Sex, germs, and health: pathogen-avoidance motives and health-protective behaviour

S.L.K. Gruijters*, Joshua M. Tybur, Robert A.C. Ruiter, Karlijn Massar

*Corresponding author for this work

Research output: Contribution to journalArticleAcademicpeer-review

Abstract

Objective: Recent work suggests that the psychology of pathogen-avoidance has wide-reaching effects on how people interact with the world. These processes – part of what has been referred to as the behavioural immune system – are, in a way, our ‘evolved’ health psychology. However, scholars have scarcely investigated how the behavioural immune system relates to health-protective behaviours. The current research attempts to fill this gap.

Design: Across two cross-sectional studies (N = 386 and 470, respectively), we examined the relationship between pathogen-avoidance motives and health-protective behaviour.

Outcome Measures: The studies used self-reported measures of attitude and intention as indicators of health-protective behaviour.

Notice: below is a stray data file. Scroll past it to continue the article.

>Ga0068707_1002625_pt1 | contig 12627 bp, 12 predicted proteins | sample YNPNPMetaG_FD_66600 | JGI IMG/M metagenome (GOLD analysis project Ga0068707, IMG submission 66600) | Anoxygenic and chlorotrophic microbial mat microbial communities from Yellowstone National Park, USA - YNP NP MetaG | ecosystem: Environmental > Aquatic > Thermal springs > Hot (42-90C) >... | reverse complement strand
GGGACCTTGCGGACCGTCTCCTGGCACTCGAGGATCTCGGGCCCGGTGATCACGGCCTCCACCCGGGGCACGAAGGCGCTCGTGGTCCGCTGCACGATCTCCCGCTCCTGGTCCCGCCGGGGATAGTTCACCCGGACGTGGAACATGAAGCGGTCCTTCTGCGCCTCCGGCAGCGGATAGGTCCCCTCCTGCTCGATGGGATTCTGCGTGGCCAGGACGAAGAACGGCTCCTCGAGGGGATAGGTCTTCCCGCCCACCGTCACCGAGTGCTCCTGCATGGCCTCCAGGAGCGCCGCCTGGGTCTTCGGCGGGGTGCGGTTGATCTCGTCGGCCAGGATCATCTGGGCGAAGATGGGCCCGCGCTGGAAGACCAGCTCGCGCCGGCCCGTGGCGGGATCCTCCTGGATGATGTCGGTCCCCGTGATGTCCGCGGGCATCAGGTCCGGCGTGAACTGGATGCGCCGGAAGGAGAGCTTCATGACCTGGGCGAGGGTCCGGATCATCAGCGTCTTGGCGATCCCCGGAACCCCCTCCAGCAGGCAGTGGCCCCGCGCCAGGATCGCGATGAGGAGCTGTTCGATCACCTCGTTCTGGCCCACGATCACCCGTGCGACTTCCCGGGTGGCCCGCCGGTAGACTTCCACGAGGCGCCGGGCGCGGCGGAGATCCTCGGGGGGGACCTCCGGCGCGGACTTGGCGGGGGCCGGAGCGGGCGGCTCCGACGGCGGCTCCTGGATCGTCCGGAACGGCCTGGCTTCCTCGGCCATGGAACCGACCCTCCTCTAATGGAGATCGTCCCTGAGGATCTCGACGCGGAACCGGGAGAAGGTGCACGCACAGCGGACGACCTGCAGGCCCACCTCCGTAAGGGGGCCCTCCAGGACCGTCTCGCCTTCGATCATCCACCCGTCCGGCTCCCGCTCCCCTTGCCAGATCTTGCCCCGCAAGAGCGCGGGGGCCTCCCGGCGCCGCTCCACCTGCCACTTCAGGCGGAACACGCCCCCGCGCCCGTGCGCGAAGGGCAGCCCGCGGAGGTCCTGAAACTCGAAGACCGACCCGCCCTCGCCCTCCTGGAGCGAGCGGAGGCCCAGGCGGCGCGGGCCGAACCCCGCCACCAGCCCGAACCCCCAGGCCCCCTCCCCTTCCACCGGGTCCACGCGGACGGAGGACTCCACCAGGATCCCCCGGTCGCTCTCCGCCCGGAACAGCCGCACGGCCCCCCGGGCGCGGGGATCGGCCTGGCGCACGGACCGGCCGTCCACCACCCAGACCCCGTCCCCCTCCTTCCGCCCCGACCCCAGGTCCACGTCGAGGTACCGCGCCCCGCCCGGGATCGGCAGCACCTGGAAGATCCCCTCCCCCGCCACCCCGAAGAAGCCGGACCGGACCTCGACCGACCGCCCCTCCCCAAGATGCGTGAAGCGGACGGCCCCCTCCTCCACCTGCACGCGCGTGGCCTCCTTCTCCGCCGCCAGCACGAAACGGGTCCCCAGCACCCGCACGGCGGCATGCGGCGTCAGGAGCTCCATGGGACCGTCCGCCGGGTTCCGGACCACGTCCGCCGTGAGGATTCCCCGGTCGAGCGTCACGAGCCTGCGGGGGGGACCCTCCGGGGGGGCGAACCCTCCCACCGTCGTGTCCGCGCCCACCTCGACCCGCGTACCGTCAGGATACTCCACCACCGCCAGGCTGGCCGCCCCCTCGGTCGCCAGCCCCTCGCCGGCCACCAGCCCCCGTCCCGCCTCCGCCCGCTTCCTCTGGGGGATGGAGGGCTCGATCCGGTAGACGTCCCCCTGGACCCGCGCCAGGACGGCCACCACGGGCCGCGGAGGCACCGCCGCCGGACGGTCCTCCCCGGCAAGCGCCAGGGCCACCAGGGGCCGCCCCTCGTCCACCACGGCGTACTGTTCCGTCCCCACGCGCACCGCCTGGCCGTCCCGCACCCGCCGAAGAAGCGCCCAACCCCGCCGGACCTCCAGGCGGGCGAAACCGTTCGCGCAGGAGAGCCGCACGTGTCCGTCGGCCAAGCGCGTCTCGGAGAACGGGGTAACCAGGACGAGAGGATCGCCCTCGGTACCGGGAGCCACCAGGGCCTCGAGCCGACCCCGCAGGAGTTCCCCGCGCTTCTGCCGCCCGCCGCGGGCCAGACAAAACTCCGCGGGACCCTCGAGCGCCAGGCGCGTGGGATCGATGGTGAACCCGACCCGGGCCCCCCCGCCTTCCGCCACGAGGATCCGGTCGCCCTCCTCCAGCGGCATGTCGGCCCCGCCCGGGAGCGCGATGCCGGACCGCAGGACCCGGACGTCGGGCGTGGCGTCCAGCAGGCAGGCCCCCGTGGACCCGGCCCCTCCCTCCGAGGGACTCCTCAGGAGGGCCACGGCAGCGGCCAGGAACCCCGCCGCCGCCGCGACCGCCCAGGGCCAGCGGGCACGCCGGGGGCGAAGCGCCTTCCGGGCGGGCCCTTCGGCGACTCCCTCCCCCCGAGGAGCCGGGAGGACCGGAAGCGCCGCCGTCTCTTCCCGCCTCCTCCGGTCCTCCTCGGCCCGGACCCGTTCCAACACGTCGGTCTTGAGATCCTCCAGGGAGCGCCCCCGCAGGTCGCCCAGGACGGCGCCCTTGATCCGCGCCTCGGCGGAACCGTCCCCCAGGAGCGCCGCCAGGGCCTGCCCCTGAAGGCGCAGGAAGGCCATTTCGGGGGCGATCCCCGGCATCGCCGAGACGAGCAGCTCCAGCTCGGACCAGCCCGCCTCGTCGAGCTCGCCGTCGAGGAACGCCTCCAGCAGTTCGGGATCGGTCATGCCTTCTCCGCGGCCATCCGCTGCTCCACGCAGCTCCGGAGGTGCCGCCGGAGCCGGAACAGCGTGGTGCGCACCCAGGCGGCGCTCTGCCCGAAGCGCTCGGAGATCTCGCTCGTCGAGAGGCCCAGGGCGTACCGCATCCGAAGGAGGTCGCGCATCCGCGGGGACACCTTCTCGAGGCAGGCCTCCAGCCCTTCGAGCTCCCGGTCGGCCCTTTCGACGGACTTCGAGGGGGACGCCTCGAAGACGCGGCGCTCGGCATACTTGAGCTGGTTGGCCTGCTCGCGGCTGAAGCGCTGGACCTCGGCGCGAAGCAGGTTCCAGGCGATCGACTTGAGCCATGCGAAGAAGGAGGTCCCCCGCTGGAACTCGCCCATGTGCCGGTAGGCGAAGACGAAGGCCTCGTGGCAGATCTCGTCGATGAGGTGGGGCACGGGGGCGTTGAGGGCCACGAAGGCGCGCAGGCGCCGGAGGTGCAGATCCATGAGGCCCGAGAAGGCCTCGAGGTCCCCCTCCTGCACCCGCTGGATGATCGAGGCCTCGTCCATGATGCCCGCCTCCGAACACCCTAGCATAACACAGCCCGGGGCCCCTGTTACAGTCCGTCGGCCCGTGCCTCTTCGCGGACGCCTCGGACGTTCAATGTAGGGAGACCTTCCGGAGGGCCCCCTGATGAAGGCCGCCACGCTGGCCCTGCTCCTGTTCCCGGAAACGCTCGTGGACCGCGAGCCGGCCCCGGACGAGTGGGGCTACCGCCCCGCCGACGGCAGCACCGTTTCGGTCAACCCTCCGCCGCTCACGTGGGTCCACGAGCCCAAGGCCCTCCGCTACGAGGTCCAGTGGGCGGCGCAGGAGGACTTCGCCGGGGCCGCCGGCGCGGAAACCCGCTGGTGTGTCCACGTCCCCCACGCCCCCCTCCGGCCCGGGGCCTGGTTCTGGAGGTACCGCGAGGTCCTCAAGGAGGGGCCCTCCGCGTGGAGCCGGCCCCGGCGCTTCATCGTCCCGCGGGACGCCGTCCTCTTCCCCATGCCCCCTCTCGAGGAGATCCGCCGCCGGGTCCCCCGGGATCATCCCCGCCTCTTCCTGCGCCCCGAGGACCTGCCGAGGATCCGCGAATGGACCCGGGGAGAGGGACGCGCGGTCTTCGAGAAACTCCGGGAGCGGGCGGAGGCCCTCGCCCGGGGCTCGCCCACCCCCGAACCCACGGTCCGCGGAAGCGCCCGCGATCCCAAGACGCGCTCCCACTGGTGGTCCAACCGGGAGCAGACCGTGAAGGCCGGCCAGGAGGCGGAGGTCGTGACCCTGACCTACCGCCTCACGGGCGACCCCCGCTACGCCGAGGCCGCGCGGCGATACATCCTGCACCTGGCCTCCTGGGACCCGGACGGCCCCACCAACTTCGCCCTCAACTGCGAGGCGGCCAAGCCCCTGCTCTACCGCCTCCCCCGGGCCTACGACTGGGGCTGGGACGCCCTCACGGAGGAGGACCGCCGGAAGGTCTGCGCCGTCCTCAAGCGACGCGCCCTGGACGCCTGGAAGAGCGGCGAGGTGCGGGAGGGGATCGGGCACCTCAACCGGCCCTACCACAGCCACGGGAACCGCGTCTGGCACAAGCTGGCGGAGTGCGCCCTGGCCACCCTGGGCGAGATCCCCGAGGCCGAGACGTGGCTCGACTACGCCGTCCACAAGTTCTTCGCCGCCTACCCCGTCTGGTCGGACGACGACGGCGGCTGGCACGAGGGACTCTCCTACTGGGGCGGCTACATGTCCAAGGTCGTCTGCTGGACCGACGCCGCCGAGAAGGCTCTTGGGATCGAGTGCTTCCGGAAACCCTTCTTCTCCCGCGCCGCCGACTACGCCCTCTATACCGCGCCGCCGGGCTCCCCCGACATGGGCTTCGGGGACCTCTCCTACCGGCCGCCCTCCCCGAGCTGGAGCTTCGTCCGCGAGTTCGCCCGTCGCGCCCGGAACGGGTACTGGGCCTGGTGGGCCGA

Results: Data collected in Study 1 revealed that pathogen-avoidance motivation related to participants’ attitude and intention towards sexually transmitted infections screening. High levels of pathogen-avoidance motivation were also related to having had fewer sexual partners, which partially mediated the effect of pathogen-avoidance variables on testing motivation. Study 2 extended these findings by showing moderate associations between pathogen-avoidance motivation and a broad range of health-protective behaviours, including but not limited to pathogen-related health concerns.

Conclusion: We argue that understanding and targeting pathogen-avoidance psychology can add novel and important understanding of health-protective behaviour.
Original languageEnglish
Pages (from-to)959-975
Number of pages17
JournalPsychology & Health
Volume31
Issue number8
DOIs
Publication statusPublished - 2016
Externally publishedYes

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